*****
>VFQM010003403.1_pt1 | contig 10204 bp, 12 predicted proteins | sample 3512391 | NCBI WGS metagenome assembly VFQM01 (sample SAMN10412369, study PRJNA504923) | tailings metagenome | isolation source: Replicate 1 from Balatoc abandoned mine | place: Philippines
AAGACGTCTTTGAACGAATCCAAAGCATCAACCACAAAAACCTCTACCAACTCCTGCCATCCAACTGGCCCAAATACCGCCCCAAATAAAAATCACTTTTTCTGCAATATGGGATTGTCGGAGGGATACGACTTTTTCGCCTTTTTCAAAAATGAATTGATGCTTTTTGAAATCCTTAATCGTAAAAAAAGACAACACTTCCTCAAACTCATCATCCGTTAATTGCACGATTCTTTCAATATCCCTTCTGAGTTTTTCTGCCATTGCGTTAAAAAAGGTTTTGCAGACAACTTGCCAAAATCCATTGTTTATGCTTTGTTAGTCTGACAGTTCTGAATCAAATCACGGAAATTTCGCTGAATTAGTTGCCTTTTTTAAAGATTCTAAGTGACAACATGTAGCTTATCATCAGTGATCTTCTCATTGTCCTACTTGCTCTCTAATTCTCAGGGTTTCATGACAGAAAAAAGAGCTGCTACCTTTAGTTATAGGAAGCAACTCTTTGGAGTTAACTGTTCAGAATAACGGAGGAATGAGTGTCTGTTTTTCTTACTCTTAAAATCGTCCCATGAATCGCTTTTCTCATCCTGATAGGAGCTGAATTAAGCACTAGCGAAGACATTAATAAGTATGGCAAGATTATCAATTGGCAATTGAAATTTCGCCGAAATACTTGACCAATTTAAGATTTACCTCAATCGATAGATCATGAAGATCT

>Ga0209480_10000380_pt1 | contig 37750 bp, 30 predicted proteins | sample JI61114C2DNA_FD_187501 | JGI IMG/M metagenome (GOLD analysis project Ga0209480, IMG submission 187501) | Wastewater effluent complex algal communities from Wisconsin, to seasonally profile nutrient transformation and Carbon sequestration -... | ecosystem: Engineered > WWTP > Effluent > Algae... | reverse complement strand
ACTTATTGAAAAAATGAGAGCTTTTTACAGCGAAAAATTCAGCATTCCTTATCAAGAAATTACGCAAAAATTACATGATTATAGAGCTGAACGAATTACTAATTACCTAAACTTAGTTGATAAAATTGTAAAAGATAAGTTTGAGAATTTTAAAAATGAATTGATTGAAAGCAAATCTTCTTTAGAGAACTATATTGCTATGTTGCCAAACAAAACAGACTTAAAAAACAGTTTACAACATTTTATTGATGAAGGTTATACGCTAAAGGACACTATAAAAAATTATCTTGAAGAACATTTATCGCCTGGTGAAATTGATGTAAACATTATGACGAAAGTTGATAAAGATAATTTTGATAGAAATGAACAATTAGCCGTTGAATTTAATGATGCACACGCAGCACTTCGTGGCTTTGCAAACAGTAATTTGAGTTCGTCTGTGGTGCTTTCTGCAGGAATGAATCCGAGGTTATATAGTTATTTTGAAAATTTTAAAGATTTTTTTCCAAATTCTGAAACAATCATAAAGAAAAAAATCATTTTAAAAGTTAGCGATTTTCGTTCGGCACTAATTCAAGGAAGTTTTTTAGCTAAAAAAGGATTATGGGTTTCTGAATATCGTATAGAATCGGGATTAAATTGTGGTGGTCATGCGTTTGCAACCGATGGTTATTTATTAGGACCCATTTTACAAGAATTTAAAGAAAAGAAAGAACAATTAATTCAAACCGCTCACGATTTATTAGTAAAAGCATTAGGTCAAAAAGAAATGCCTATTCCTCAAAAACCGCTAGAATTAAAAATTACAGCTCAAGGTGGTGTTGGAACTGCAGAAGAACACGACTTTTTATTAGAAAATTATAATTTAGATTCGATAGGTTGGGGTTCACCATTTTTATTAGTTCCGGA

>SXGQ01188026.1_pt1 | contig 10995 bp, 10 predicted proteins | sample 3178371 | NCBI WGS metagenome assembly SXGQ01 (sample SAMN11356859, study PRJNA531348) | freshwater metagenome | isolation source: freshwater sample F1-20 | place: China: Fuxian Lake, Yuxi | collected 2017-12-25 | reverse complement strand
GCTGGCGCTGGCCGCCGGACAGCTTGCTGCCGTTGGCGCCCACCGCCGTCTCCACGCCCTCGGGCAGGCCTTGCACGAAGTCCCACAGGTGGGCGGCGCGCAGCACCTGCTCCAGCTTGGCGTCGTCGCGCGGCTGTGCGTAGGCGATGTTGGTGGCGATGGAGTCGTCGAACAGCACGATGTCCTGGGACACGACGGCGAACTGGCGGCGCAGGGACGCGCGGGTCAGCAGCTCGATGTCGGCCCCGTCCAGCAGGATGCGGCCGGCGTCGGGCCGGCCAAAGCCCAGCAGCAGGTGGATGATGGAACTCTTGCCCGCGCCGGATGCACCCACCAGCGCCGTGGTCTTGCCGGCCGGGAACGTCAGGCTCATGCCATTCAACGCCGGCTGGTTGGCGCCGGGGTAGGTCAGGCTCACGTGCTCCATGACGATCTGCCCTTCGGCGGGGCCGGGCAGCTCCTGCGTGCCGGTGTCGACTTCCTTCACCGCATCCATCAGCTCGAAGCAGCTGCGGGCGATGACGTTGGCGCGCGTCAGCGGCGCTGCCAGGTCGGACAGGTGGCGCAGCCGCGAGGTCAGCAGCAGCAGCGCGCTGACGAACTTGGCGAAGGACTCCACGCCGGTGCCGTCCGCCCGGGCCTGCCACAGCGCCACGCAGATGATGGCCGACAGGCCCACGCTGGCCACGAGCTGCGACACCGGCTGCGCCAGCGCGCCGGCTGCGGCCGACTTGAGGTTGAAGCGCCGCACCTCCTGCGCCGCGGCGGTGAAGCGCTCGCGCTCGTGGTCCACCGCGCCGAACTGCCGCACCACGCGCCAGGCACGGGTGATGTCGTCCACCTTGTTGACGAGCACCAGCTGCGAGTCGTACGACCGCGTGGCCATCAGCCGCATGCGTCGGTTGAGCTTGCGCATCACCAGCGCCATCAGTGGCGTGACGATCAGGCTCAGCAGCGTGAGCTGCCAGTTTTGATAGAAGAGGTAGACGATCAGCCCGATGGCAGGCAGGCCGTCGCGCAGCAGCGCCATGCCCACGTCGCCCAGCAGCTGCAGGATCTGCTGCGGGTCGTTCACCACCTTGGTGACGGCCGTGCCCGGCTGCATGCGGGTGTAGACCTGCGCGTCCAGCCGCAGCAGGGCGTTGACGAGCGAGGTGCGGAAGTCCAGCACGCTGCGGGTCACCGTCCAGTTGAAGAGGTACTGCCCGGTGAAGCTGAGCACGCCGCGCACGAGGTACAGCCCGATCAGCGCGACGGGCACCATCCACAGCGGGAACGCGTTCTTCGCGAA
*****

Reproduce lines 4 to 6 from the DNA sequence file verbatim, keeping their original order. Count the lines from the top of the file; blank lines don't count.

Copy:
ACTTATTGAAAAAATGAGAGCTTTTTACAGCGAAAAATTCAGCATTCCTTATCAAGAAATTACGCAAAAATTACATGATTATAGAGCTGAACGAATTACTAATTACCTAAACTTAGTTGATAAAATTGTAAAAGATAAGTTTGAGAATTTTAAAAATGAATTGATTGAAAGCAAATCTTCTTTAGAGAACTATATTGCTATGTTGCCAAACAAAACAGACTTAAAAAACAGTTTACAACATTTTATTGATGAAGGTTATACGCTAAAGGACACTATAAAAAATTATCTTGAAGAACATTTATCGCCTGGTGAAATTGATGTAAACATTATGACGAAAGTTGATAAAGATAATTTTGATAGAAATGAACAATTAGCCGTTGAATTTAATGATGCACACGCAGCACTTCGTGGCTTTGCAAACAGTAATTTGAGTTCGTCTGTGGTGCTTTCTGCAGGAATGAATCCGAGGTTATATAGTTATTTTGAAAATTTTAAAGATTTTTTTCCAAATTCTGAAACAATCATAAAGAAAAAAATCATTTTAAAAGTTAGCGATTTTCGTTCGGCACTAATTCAAGGAAGTTTTTTAGCTAAAAAAGGATTATGGGTTTCTGAATATCGTATAGAATCGGGATTAAATTGTGGTGGTCATGCGTTTGCAACCGATGGTTATTTATTAGGACCCATTTTACAAGAATTTAAAGAAAAGAAAGAACAATTAATTCAAACCGCTCACGATTTATTAGTAAAAGCATTAGGTCAAAAAGAAATGCCTATTCCTCAAAAACCGCTAGAATTAAAAATTACAGCTCAAGGTGGTGTTGGAACTGCAGAAGAACACGACTTTTTATTAGAAAATTATAATTTAGATTCGATAGGTTGGGGTTCACCATTTTTATTAGTTCCGGA

>SXGQ01188026.1_pt1 | contig 10995 bp, 10 predicted proteins | sample 3178371 | NCBI WGS metagenome assembly SXGQ01 (sample SAMN11356859, study PRJNA531348) | freshwater metagenome | isolation source: freshwater sample F1-20 | place: China: Fuxian Lake, Yuxi | collected 2017-12-25 | reverse complement strand
GCTGGCGCTGGCCGCCGGACAGCTTGCTGCCGTTGGCGCCCACCGCCGTCTCCACGCCCTCGGGCAGGCCTTGCACGAAGTCCCACAGGTGGGCGGCGCGCAGCACCTGCTCCAGCTTGGCGTCGTCGCGCGGCTGTGCGTAGGCGATGTTGGTGGCGATGGAGTCGTCGAACAGCACGATGTCCTGGGACACGACGGCGAACTGGCGGCGCAGGGACGCGCGGGTCAGCAGCTCGATGTCGGCCCCGTCCAGCAGGATGCGGCCGGCGTCGGGCCGGCCAAAGCCCAGCAGCAGGTGGATGATGGAACTCTTGCCCGCGCCGGATGCACCCACCAGCGCCGTGGTCTTGCCGGCCGGGAACGTCAGGCTCATGCCATTCAACGCCGGCTGGTTGGCGCCGGGGTAGGTCAGGCTCACGTGCTCCATGACGATCTGCCCTTCGGCGGGGCCGGGCAGCTCCTGCGTGCCGGTGTCGACTTCCTTCACCGCATCCATCAGCTCGAAGCAGCTGCGGGCGATGACGTTGGCGCGCGTCAGCGGCGCTGCCAGGTCGGACAGGTGGCGCAGCCGCGAGGTCAGCAGCAGCAGCGCGCTGACGAACTTGGCGAAGGACTCCACGCCGGTGCCGTCCGCCCGGGCCTGCCACAGCGCCACGCAGATGATGGCCGACAGGCCCACGCTGGCCACGAGCTGCGACACCGGCTGCGCCAGCGCGCCGGCTGCGGCCGACTTGAGGTTGAAGCGCCGCACCTCCTGCGCCGCGGCGGTGAAGCGCTCGCGCTCGTGGTCCACCGCGCCGAACTGCCGCACCACGCGCCAGGCACGGGTGATGTCGTCCACCTTGTTGACGAGCACCAGCTGCGAGTCGTACGACCGCGTGGCCATCAGCCGCATGCGTCGGTTGAGCTTGCGCATCACCAGCGCCATCAGTGGCGTGACGATCAGGCTCAGCAGCGTGAGCTGCCAGTTTTGATAGAAGAGGTAGACGATCAGCCCGATGGCAGGCAGGCCGTCGCGCAGCAGCGCCATGCCCACGTCGCCCAGCAGCTGCAGGATCTGCTGCGGGTCGTTCACCACCTTGGTGACGGCCGTGCCCGGCTGCATGCGGGTGTAGACCTGCGCGTCCAGCCGCAGCAGGGCGTTGACGAGCGAGGTGCGGAAGTCCAGCACGCTGCGGGTCACCGTCCAGTTGAAGAGGTACTGCCCGGTGAAGCTGAGCACGCCGCGCACGAGGTACAGCCCGATCAGCGCGACGGGCACCATCCACAGCGGGAACGCGTTCTTCGCGAA